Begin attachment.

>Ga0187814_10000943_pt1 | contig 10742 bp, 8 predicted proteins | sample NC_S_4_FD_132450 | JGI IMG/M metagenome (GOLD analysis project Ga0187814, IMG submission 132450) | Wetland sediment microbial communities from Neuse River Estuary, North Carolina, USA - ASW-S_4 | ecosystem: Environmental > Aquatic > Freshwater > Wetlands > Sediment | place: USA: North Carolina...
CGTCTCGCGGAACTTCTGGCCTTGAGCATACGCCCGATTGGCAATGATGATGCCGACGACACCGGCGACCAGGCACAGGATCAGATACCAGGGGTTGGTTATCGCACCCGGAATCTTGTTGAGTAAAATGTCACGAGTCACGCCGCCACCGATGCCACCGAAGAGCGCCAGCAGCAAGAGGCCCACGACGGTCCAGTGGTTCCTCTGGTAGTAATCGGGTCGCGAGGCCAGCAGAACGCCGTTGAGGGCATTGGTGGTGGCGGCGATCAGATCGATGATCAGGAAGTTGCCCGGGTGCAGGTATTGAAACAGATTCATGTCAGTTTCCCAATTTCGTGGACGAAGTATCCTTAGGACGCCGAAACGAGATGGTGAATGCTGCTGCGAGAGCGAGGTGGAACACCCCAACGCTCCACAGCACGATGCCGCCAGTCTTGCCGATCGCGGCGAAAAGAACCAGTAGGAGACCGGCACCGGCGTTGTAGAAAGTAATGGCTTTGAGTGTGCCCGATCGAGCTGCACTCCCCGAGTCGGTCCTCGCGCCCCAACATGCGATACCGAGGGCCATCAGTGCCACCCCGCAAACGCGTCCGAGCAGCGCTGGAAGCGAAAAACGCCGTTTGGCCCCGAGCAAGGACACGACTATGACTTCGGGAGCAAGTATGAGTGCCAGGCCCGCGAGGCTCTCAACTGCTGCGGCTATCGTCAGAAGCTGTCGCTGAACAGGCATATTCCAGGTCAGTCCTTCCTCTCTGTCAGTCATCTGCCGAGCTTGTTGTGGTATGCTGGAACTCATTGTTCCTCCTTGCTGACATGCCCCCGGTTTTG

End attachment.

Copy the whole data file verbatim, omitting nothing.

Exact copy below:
>Ga0187814_10000943_pt1 | contig 10742 bp, 8 predicted proteins | sample NC_S_4_FD_132450 | JGI IMG/M metagenome (GOLD analysis project Ga0187814, IMG submission 132450) | Wetland sediment microbial communities from Neuse River Estuary, North Carolina, USA - ASW-S_4 | ecosystem: Environmental > Aquatic > Freshwater > Wetlands > Sediment | place: USA: North Carolina...
CGTCTCGCGGAACTTCTGGCCTTGAGCATACGCCCGATTGGCAATGATGATGCCGACGACACCGGCGACCAGGCACAGGATCAGATACCAGGGGTTGGTTATCGCACCCGGAATCTTGTTGAGTAAAATGTCACGAGTCACGCCGCCACCGATGCCACCGAAGAGCGCCAGCAGCAAGAGGCCCACGACGGTCCAGTGGTTCCTCTGGTAGTAATCGGGTCGCGAGGCCAGCAGAACGCCGTTGAGGGCATTGGTGGTGGCGGCGATCAGATCGATGATCAGGAAGTTGCCCGGGTGCAGGTATTGAAACAGATTCATGTCAGTTTCCCAATTTCGTGGACGAAGTATCCTTAGGACGCCGAAACGAGATGGTGAATGCTGCTGCGAGAGCGAGGTGGAACACCCCAACGCTCCACAGCACGATGCCGCCAGTCTTGCCGATCGCGGCGAAAAGAACCAGTAGGAGACCGGCACCGGCGTTGTAGAAAGTAATGGCTTTGAGTGTGCCCGATCGAGCTGCACTCCCCGAGTCGGTCCTCGCGCCCCAACATGCGATACCGAGGGCCATCAGTGCCACCCCGCAAACGCGTCCGAGCAGCGCTGGAAGCGAAAAACGCCGTTTGGCCCCGAGCAAGGACACGACTATGACTTCGGGAGCAAGTATGAGTGCCAGGCCCGCGAGGCTCTCAACTGCTGCGGCTATCGTCAGAAGCTGTCGCTGAACAGGCATATTCCAGGTCAGTCCTTCCTCTCTGTCAGTCATCTGCCGAGCTTGTTGTGGTATGCTGGAACTCATTGTTCCTCCTTGCTGACATGCCCCCGGTTTTG